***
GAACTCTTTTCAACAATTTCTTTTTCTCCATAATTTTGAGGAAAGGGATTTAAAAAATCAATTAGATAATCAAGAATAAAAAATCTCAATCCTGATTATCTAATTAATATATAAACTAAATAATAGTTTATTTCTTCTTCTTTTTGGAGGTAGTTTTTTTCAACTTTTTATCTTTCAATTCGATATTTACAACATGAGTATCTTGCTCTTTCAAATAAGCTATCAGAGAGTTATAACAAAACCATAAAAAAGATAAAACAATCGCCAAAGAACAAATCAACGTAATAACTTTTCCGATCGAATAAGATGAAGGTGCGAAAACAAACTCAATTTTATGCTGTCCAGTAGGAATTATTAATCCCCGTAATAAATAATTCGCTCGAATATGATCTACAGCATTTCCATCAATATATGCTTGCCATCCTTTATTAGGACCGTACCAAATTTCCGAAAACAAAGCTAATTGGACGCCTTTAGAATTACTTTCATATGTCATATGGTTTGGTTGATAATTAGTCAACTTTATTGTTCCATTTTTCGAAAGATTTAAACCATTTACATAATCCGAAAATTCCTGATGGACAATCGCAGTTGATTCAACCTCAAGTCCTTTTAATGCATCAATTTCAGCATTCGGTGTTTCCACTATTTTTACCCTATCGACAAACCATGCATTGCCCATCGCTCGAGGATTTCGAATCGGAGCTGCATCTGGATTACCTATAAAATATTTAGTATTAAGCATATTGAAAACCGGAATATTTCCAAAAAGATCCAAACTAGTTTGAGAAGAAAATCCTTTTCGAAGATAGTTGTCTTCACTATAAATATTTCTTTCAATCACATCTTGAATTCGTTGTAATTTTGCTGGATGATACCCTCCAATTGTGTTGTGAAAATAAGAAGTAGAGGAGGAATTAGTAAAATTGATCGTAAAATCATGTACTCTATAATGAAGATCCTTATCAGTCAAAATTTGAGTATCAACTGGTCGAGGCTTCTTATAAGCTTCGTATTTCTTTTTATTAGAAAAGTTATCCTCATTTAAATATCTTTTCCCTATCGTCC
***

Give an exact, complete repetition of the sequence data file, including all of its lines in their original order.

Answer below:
GAACTCTTTTCAACAATTTCTTTTTCTCCATAATTTTGAGGAAAGGGATTTAAAAAATCAATTAGATAATCAAGAATAAAAAATCTCAATCCTGATTATCTAATTAATATATAAACTAAATAATAGTTTATTTCTTCTTCTTTTTGGAGGTAGTTTTTTTCAACTTTTTATCTTTCAATTCGATATTTACAACATGAGTATCTTGCTCTTTCAAATAAGCTATCAGAGAGTTATAACAAAACCATAAAAAAGATAAAACAATCGCCAAAGAACAAATCAACGTAATAACTTTTCCGATCGAATAAGATGAAGGTGCGAAAACAAACTCAATTTTATGCTGTCCAGTAGGAATTATTAATCCCCGTAATAAATAATTCGCTCGAATATGATCTACAGCATTTCCATCAATATATGCTTGCCATCCTTTATTAGGACCGTACCAAATTTCCGAAAACAAAGCTAATTGGACGCCTTTAGAATTACTTTCATATGTCATATGGTTTGGTTGATAATTAGTCAACTTTATTGTTCCATTTTTCGAAAGATTTAAACCATTTACATAATCCGAAAATTCCTGATGGACAATCGCAGTTGATTCAACCTCAAGTCCTTTTAATGCATCAATTTCAGCATTCGGTGTTTCCACTATTTTTACCCTATCGACAAACCATGCATTGCCCATCGCTCGAGGATTTCGAATCGGAGCTGCATCTGGATTACCTATAAAATATTTAGTATTAAGCATATTGAAAACCGGAATATTTCCAAAAAGATCCAAACTAGTTTGAGAAGAAAATCCTTTTCGAAGATAGTTGTCTTCACTATAAATATTTCTTTCAATCACATCTTGAATTCGTTGTAATTTTGCTGGATGATACCCTCCAATTGTGTTGTGAAAATAAGAAGTAGAGGAGGAATTAGTAAAATTGATCGTAAAATCATGTACTCTATAATGAAGATCCTTATCAGTCAAAATTTGAGTATCAACTGGTCGAGGCTTCTTATAAGCTTCGTATTTCTTTTTATTAGAAAAGTTATCCTCATTTAAATATCTTTTCCCTATCGTCC